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Asian giant hornet bottle trapping and more to continue in 2022

An Asian giant hornet is seen leaving the first nest ever located in the US. (October 22, 2020). Still from a WSDA video

WHATCOM COUNTY, Wash. — Officials with the Washington Department of Agriculture (WSDA) say they will continue trapping and monitoring for the presence of Vespa mandarinia, more commonly referred to as Asian giant hornets (AGH) in Whatcom County this year. These hornets are known to attack and destroy honeybee hives with a few hornets being able to destroy an entire hive in a matter of hours.

Since a nest was discovered and destroyed in Nanaimo, British Columbia in 2019, there have been multiple sightings and captures in northern Whatcom County areas in and around Blaine. Live captures have been equipped with electronic tracking devices and followed to 4 nests located in nearby Alder trees, 1 in 2020 and 3 in 2021.

Confirmed AGH detections to date as of April 20, 2022 (nests indicated in yellow). Source: Washington State Department of Agriculture

WSDA recently posted job opportunities for AGH field trappers in Whatcom County and volunteer citizens continue to be encouraged to participate in the monitoring and trapping.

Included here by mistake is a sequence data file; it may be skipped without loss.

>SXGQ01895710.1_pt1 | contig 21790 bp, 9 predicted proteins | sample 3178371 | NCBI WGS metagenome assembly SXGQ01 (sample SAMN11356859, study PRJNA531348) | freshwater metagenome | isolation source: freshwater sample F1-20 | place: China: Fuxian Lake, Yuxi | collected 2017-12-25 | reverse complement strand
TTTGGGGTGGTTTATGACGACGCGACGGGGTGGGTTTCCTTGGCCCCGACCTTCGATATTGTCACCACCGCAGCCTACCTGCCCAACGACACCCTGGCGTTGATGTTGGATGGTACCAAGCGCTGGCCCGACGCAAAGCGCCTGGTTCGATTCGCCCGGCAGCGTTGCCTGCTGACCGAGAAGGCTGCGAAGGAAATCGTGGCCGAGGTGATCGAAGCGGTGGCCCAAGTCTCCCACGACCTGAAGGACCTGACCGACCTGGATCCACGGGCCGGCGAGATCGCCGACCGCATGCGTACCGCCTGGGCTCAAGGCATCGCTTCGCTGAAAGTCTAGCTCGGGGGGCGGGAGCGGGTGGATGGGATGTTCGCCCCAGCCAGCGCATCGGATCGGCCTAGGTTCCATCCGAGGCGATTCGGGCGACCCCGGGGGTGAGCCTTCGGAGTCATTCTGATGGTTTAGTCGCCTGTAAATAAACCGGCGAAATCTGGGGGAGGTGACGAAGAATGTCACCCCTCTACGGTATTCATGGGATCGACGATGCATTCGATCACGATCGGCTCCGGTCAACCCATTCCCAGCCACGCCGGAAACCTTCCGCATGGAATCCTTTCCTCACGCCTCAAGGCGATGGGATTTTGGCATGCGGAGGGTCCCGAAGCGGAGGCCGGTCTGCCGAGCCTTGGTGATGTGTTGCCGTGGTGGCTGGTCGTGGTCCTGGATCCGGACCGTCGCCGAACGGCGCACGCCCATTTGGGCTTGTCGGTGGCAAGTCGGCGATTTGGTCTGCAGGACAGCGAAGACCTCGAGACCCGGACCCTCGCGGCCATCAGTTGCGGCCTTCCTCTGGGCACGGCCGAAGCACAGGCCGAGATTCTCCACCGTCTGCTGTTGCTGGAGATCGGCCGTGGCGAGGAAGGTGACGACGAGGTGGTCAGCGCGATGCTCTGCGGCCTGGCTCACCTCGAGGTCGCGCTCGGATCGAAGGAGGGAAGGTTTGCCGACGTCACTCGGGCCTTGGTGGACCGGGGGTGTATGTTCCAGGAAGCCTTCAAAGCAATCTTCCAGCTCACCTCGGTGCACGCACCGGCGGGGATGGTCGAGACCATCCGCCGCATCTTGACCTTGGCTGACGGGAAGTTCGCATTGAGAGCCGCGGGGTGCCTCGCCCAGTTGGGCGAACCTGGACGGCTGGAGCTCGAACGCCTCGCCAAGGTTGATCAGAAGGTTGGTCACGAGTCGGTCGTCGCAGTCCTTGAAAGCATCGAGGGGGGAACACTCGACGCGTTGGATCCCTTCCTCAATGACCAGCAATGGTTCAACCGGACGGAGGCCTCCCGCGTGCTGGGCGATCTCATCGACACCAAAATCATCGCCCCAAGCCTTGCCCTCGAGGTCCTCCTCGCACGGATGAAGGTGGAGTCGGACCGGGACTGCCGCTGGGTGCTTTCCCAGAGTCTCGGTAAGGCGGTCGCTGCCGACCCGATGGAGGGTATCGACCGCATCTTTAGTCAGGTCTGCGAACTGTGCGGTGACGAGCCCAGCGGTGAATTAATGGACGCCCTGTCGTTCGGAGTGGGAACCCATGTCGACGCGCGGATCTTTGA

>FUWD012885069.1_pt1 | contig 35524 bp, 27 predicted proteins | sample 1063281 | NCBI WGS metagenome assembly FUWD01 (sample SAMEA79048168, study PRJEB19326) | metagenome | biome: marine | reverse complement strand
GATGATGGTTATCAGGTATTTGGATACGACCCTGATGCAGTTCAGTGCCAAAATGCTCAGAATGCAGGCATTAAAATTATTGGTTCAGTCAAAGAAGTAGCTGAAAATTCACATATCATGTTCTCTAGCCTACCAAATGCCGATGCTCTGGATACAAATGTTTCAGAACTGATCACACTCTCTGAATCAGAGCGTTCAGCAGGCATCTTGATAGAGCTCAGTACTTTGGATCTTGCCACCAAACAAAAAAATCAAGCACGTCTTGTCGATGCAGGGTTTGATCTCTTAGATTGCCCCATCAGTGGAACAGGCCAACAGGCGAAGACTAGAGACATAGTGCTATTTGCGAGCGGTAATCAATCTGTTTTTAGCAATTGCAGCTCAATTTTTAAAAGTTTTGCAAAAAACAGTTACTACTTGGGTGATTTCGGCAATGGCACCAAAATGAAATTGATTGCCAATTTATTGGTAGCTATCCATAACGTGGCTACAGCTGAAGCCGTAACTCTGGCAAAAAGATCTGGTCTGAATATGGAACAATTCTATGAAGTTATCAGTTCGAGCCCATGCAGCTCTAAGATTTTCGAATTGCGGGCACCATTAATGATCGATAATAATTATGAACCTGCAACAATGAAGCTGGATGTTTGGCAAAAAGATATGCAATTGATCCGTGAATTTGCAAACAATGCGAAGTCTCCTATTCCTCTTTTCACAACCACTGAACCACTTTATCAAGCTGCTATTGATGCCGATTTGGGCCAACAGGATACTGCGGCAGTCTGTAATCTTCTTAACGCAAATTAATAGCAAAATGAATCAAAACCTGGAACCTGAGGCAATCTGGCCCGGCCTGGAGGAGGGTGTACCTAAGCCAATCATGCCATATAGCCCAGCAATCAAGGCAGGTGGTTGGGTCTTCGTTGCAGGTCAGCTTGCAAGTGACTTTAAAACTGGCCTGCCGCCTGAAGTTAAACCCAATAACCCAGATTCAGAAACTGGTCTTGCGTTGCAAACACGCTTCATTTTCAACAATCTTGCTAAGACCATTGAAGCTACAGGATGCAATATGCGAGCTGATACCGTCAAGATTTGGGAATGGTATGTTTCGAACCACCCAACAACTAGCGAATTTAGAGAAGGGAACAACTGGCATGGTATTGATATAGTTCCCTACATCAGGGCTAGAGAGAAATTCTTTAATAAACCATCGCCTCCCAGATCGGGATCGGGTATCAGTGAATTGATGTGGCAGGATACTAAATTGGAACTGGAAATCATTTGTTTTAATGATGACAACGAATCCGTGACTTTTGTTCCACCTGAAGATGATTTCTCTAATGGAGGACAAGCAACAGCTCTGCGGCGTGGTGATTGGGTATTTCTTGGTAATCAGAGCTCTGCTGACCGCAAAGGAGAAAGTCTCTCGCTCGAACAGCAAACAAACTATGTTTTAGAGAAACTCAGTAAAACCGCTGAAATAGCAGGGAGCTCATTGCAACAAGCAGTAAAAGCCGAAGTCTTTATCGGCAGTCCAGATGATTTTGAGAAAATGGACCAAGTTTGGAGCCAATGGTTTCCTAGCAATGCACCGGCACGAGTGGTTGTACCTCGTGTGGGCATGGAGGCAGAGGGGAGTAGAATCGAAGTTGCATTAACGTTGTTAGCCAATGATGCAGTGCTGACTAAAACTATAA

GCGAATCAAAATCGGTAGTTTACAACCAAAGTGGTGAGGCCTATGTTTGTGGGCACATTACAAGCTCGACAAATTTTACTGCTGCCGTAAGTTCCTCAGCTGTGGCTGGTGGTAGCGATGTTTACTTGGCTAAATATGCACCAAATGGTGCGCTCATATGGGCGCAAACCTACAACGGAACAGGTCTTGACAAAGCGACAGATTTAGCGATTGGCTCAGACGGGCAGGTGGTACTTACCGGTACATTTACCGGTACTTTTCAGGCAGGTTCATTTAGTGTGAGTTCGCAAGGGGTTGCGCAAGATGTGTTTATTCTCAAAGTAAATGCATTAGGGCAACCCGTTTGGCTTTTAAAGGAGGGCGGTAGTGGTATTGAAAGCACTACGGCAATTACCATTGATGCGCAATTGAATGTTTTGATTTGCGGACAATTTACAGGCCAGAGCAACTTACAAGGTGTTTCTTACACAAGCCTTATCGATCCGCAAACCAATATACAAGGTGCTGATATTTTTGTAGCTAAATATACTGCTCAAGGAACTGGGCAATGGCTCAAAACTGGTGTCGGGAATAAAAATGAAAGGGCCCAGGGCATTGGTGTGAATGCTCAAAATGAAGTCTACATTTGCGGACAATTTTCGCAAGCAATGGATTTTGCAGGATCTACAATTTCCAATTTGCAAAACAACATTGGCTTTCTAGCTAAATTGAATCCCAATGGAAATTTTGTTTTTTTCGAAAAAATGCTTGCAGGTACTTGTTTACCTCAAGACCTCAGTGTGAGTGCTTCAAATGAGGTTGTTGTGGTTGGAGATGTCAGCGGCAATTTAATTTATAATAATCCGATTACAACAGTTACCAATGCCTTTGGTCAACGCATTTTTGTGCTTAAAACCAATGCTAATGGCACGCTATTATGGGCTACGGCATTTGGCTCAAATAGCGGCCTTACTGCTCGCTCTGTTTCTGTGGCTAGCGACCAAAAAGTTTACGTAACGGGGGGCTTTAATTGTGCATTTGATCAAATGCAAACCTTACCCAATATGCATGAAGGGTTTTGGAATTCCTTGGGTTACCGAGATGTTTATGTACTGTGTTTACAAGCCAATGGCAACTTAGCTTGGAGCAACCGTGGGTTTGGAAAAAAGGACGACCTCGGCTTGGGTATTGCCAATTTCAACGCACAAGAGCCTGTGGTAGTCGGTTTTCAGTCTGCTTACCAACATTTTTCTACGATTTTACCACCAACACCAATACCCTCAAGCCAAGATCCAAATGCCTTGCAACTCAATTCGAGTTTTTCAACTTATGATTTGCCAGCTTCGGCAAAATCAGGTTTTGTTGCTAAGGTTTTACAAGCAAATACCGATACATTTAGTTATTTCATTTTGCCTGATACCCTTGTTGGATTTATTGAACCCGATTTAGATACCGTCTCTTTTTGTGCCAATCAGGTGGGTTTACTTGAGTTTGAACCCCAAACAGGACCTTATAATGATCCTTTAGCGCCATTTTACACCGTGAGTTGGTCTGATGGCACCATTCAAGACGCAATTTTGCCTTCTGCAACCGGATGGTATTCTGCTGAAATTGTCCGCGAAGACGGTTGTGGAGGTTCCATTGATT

WSDA’s experimental trapping in the spring for the past 2 years has failed to capture a queen. Instead of trapping this year, citizens are encouraged to participate in a spring queen visual survey from April through May.

This year, WSDA is asking citizens to keep their eyes open and cameras close by in the event an AGH is seen this spring. In that case, citizens are asked to report these sightings and include photographs if safely able to do so.

In the spring, overwintering queens begin to emerge and are known to feed on carbohydrates like tree sap. After they emerge, mated queens will attempt to start a nest. In late May 2020, 1 deceased mated queen was detected in Custer. In June 2020, 1 deceased queen was found flattened in Bellingham. Both deceased queens were reported by citizens.

A new “adopt a wasp nest” program for citizens will begin in June. AGHs have been seen repeatedly attacking paper wasp nests over the past 2 years. WSDA officials are inviting citizens to “Adopt a Wasp” by committing to monitoring paper wasp nests on their property and reporting wasp and hornet activity through October.

Trapping for AGHs begins in July when the worker hornets begin leaving the nests to forage. A call for a citizen bottle trapping effort is expected to occur closer to that time. WSDA officials say, “Traps at this point are likely only to unnecessarily kill native insects with only a very remote possibility of trapping a queen.”

Over 700 hanging bottle traps are being prepared by WSDA to be used to detect worker AGHs as they forage. If a trap is confirmed to have captured an AGH, more traps will be placed in the immediate surrounding area in the hopes of trapping more in an effort to locate their nest.